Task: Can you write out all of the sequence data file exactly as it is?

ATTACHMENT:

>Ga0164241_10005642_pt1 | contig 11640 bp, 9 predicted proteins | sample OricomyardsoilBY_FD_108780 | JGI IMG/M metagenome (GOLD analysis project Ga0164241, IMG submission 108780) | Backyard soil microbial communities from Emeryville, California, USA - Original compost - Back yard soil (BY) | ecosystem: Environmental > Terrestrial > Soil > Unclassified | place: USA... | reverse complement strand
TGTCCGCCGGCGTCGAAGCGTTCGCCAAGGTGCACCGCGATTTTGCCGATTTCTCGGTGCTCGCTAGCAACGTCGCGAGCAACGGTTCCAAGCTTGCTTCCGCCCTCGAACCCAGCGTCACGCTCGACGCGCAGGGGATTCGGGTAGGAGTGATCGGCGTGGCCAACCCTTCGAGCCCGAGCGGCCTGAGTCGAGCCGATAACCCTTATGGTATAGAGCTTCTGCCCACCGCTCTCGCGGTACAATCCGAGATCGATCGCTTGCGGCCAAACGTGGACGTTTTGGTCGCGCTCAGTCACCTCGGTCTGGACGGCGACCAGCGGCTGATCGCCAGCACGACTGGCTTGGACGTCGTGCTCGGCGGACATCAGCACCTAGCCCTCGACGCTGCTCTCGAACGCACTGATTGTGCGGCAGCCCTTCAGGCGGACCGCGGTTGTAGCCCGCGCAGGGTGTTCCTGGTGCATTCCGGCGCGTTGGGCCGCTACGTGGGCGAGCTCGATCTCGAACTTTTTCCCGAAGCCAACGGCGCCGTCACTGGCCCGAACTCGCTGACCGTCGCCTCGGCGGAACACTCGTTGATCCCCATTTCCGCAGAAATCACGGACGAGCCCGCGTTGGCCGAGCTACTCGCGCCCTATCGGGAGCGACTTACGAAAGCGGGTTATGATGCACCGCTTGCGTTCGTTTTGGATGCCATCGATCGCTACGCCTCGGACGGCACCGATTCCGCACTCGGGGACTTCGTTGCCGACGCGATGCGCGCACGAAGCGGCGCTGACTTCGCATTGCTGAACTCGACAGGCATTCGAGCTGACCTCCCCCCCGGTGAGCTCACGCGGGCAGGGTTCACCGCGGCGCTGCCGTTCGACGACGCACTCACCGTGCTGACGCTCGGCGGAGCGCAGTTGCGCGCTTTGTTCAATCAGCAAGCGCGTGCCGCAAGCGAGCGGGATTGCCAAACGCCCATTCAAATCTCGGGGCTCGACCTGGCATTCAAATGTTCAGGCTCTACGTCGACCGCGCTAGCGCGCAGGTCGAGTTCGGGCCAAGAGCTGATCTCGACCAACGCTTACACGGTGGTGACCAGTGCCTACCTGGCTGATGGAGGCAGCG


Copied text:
>Ga0164241_10005642_pt1 | contig 11640 bp, 9 predicted proteins | sample OricomyardsoilBY_FD_108780 | JGI IMG/M metagenome (GOLD analysis project Ga0164241, IMG submission 108780) | Backyard soil microbial communities from Emeryville, California, USA - Original compost - Back yard soil (BY) | ecosystem: Environmental > Terrestrial > Soil > Unclassified | place: USA... | reverse complement strand
TGTCCGCCGGCGTCGAAGCGTTCGCCAAGGTGCACCGCGATTTTGCCGATTTCTCGGTGCTCGCTAGCAACGTCGCGAGCAACGGTTCCAAGCTTGCTTCCGCCCTCGAACCCAGCGTCACGCTCGACGCGCAGGGGATTCGGGTAGGAGTGATCGGCGTGGCCAACCCTTCGAGCCCGAGCGGCCTGAGTCGAGCCGATAACCCTTATGGTATAGAGCTTCTGCCCACCGCTCTCGCGGTACAATCCGAGATCGATCGCTTGCGGCCAAACGTGGACGTTTTGGTCGCGCTCAGTCACCTCGGTCTGGACGGCGACCAGCGGCTGATCGCCAGCACGACTGGCTTGGACGTCGTGCTCGGCGGACATCAGCACCTAGCCCTCGACGCTGCTCTCGAACGCACTGATTGTGCGGCAGCCCTTCAGGCGGACCGCGGTTGTAGCCCGCGCAGGGTGTTCCTGGTGCATTCCGGCGCGTTGGGCCGCTACGTGGGCGAGCTCGATCTCGAACTTTTTCCCGAAGCCAACGGCGCCGTCACTGGCCCGAACTCGCTGACCGTCGCCTCGGCGGAACACTCGTTGATCCCCATTTCCGCAGAAATCACGGACGAGCCCGCGTTGGCCGAGCTACTCGCGCCCTATCGGGAGCGACTTACGAAAGCGGGTTATGATGCACCGCTTGCGTTCGTTTTGGATGCCATCGATCGCTACGCCTCGGACGGCACCGATTCCGCACTCGGGGACTTCGTTGCCGACGCGATGCGCGCACGAAGCGGCGCTGACTTCGCATTGCTGAACTCGACAGGCATTCGAGCTGACCTCCCCCCCGGTGAGCTCACGCGGGCAGGGTTCACCGCGGCGCTGCCGTTCGACGACGCACTCACCGTGCTGACGCTCGGCGGAGCGCAGTTGCGCGCTTTGTTCAATCAGCAAGCGCGTGCCGCAAGCGAGCGGGATTGCCAAACGCCCATTCAAATCTCGGGGCTCGACCTGGCATTCAAATGTTCAGGCTCTACGTCGACCGCGCTAGCGCGCAGGTCGAGTTCGGGCCAAGAGCTGATCTCGACCAACGCTTACACGGTGGTGACCAGTGCCTACCTGGCTGATGGAGGCAGCG